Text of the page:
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Leonardo Angiulo: Statutes of Limitations May Bring Your Past into the New Year

Monday, December 31, 2012

 

Ah, New Year's Eve. Time to shake off the old year and leave it behind. A fresh start. A new you. But just because you are ready to move on doesn't mean that everything from this year is part of your past. The way our legal system works, your past could suddenly become your future.

When an incident occurs it may take some time before the court case catches up with you. The limit on how long a plaintiff can wait to file a lawsuit is called the applicable statute of limitation. Each particular type of case comes with its own time limits.

Broadly speaking there are two basic categories: criminal and civil. Within each of these groups are various statutes of limitation that apply. For example, within the civil category are torts and contract actions. Torts have a three-year limit while contract cases have a six-year limit. Any lawsuit must be filed prior to the appropriate date or your case will be dismissed.

If you are walking across a street one day and get hit by a bus, chances are there will be some serious injuries as a result. In fact, they could be debilitating. If you do not take legal action prior to the third anniversary of your accident you may be barred from recovering any monies in compensation. This is because your cause of action would be in the nature of a personal injury case. Personal injury cases are considered torts and subject to the three-year statute I described.

Similarly, no matter how bad a business dispute gets, it's not over until six years from the time when the breach of contract occurs. Let's say I deliver a couple of trailer loads of materials to your hypothetical commercial roofing company. Instead of the metal roofing supplies you wanted, I deliver pallets of asphalt shingles. Now, you are completely out of luck and I refuse to help fix the problem. So long as you take legal action within that six-year time frame applicable to contract cases, you will not have a statute of limitations problem. If you wait, however, you will no longer be able to pursue the matter in court.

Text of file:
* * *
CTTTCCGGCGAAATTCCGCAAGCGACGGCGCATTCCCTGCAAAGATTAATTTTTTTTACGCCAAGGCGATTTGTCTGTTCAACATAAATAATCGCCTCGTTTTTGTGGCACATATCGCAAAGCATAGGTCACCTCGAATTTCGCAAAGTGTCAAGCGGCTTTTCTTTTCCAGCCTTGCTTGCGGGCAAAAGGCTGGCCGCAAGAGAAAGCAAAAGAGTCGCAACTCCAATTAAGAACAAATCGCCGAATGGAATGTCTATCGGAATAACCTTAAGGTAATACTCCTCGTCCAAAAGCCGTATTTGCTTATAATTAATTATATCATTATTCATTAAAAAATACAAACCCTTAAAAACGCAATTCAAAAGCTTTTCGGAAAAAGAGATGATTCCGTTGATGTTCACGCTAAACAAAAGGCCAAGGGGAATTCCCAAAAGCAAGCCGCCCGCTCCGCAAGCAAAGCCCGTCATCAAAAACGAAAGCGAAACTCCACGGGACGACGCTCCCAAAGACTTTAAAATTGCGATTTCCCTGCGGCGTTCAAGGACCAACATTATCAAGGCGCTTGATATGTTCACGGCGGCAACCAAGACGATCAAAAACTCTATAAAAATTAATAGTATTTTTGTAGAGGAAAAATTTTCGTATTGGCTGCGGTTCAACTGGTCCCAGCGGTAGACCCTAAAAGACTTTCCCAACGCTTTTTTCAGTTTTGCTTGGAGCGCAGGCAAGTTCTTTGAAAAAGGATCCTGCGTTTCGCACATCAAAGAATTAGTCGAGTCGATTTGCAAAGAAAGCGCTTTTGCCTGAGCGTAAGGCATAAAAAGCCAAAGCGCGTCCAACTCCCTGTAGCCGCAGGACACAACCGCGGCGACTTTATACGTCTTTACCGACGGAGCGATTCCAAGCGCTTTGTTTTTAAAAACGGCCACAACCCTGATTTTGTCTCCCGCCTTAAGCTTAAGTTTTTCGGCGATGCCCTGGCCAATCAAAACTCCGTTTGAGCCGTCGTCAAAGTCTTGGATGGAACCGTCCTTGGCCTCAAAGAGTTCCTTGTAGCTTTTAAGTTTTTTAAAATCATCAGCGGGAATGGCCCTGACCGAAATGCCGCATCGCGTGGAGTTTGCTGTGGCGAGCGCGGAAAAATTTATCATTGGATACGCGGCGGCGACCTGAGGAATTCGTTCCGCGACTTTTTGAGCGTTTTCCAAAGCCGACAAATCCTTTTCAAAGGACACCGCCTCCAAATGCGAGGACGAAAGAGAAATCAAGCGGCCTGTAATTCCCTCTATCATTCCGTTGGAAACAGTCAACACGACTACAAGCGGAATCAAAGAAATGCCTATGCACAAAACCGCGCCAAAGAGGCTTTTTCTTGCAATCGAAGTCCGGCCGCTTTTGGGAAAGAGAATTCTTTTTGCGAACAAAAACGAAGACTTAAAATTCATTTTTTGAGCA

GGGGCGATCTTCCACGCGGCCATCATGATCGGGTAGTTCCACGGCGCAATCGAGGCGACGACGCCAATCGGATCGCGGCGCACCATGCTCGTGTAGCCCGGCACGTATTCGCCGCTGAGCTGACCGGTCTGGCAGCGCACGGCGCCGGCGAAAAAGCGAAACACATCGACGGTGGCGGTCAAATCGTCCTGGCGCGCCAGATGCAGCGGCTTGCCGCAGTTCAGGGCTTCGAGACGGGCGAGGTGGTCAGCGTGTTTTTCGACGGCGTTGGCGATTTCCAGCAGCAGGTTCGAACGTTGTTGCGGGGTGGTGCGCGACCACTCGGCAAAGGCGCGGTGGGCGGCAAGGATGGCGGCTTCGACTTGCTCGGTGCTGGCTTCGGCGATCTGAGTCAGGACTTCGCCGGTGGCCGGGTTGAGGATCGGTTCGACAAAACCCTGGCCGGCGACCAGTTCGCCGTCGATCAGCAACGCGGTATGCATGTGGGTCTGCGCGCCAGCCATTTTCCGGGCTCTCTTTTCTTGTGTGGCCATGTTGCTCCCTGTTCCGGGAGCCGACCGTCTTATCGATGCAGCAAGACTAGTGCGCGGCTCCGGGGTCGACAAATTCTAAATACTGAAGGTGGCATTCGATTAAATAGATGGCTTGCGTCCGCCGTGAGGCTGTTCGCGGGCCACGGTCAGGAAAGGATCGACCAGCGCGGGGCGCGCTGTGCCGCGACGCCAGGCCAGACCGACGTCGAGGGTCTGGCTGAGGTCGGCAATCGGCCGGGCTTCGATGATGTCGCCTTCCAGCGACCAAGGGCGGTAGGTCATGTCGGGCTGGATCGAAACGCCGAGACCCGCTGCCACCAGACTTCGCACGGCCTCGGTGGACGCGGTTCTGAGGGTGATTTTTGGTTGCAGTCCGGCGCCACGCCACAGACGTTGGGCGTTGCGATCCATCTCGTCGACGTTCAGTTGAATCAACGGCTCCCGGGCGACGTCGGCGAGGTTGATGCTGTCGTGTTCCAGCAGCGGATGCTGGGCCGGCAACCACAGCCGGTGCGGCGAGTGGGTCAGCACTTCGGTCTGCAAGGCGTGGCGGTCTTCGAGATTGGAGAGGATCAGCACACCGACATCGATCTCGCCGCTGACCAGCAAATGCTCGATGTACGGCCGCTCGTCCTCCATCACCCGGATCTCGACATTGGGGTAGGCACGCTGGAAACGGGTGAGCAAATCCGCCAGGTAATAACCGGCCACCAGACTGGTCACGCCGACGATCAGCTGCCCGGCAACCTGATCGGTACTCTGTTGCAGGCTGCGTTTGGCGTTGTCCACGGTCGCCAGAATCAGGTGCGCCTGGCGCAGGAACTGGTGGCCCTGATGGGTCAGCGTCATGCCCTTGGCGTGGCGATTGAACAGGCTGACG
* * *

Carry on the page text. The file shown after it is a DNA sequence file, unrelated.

As I mentioned earlier, most criminal cases have statutes of limitation as well. While this may seem practically unreasonable think about it: not everyone gets arrested immediately after a crime gets committed. What if there is an incident at a bar where person A and person B get into a fight. No police witness the scuffle but person B ends up at the hospital and a report gets filed. What may happen next is that the police may file a complaint with the local clerk magistrate and a show cause hearing could be scheduled. Given how busy the courts are these days it may be some time before that hearing gets held.

Person A may go months without being arrested or even getting notice that there are charges headed his way. According to Massachusetts General Laws c. 277, sec. 33, the crime of assault and battery is subject to a six-year statute of limitation. What this means is that just because you didn't get arrested immediately, doesn't mean you can't get charged later on.

With any luck, your 2013 will be filled with new faces and new experiences. If, however, there is an unresolved issue from some previous year you may be reliving your past in a courtroom. 

 

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